top of page
Search
  • Writer's pictureBronwyn Jane

Ethical sourced crystals, is there such a thing?

Updated: Sep 30, 2023

Do you love crystals? How many do you own? If you reading this then it's safe to say you have at least 1 crystal. But how many is enough?

In just a few short years, thanks to celebrity endorsements, crystals have risen from a niche new-age interest to being firmly embedded in the mainstream consciousness 🙌. From crystals in beauty products, jewelry, and fashion, to healing - we can't seem to get enough of them.


💎 We are drawn to crystals to help harness the energy of the earth. But have you considered the more they are mined, the more that earth is suffering 😔. Taking something by force, destructively, has an effect. Crystals are archetypal pure frequencies, nature’s perfect geometric tuning forks 🔮. Imagine the shock waves of explosions having no impact as the crystal is mined.


Many crystals, like tourmaline, amethyst, quartz, and citrine, used to manifest abundance and prosperity are found in gold, copper, or cobalt mines. Considering the location of Mother Earth's chakra there is a belief that certain crystal deposits are located in these regions because Mother Earth is bringing the crystal properties to these locations - it's needed for the population.


Now, this may upset retailers promoting their crystals as ethically sourced. But due to the size of the supply chain, unless a retailer has mined and processed the crystal personally it's a statement that cannot be guaranteed. Even publicly traded mines do not have to report profits from by-products like crystals. And we haven't addressed the business that cutting and polishing the stones.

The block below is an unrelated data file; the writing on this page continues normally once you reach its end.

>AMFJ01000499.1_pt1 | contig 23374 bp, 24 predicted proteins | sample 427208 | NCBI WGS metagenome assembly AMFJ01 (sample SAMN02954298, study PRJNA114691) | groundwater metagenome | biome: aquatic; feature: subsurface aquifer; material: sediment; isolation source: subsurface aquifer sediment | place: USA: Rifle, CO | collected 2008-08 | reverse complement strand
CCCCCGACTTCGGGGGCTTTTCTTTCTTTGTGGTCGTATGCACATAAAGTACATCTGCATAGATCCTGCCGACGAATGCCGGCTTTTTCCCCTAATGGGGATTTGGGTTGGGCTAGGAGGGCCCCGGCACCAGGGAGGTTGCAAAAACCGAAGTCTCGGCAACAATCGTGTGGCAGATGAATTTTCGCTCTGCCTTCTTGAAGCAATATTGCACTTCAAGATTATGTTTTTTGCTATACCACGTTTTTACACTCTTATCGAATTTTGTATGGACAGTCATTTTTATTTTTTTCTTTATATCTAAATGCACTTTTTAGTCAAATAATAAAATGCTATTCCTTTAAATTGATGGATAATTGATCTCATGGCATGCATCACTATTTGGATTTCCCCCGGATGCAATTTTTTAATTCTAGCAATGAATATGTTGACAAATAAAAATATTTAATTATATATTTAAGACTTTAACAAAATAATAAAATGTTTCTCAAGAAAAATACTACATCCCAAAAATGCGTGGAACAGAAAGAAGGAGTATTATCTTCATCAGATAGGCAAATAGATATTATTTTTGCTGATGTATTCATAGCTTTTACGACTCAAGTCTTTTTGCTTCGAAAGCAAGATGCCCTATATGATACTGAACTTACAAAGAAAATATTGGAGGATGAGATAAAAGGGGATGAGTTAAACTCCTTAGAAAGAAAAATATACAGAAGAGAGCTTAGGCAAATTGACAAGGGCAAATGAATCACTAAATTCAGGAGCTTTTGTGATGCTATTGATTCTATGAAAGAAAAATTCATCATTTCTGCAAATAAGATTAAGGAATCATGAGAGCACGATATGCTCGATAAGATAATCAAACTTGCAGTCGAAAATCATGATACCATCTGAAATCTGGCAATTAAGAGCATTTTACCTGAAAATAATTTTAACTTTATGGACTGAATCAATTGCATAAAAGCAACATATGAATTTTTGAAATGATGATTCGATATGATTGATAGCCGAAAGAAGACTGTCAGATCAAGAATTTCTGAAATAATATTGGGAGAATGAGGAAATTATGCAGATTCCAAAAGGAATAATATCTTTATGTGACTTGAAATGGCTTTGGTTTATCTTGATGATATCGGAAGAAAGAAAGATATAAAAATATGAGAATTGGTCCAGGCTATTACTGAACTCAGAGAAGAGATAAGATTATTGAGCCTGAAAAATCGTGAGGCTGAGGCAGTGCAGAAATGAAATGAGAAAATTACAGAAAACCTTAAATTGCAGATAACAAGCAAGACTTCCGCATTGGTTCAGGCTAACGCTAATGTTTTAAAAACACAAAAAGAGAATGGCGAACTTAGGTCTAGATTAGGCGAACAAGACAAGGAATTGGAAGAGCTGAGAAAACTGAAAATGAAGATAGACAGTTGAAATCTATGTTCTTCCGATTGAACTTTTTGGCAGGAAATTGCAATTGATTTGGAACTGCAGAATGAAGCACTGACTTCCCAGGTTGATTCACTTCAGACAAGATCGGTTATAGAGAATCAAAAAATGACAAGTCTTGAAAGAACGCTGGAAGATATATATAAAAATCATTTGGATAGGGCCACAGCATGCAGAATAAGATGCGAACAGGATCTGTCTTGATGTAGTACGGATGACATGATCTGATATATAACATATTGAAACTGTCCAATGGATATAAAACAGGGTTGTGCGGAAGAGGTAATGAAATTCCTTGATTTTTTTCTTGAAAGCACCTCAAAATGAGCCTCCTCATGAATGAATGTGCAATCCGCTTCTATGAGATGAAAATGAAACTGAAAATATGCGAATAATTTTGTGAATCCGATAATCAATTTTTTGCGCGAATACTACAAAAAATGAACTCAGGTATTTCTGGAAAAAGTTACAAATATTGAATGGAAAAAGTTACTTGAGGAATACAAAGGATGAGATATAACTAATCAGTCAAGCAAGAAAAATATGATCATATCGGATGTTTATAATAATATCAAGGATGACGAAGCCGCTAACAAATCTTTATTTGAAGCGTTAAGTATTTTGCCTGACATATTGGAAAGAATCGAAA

Much like diamonds, crystal mining is an industry buried in conflict. There are issues around sustainability: crystals are a non-renewable resource. There are issues around labor: most jobs are low-paid, unsafe, and sometimes performed by underage workers. And there is an issue around accountability: the industry is unregulated, allowing exploitation to go unchecked.


🌍 Mining of any kind has environmental impacts. Whether it's for coal, crystals, or copper. Reports cite children as young as 7 years old mining crystals like smokey quartz and citrine in the Congo, and the Taliban earns up to $20m p.a from Afghanistan’s lapis mines.


💎 Until retailers are required to prove responsible sourcing and reveal their supply chains, crystal consumers must acknowledge they’re participating in practices that are having a devastating environmental and social impact. No amount of sage can get rid of the bad vibes that come from human exploitation and environmental destruction.


🙏 It's time to consider your crystal collection - whether you have enough? Focus on the collective energy of the planet's resources rather than individual needs. After all, the benefits of crystals can be obtained through metaphysical energy work. Let's be mindful of our crystal use and make conscious choices to preserve the environment and humanity 💚.




9 views

Comments


bottom of page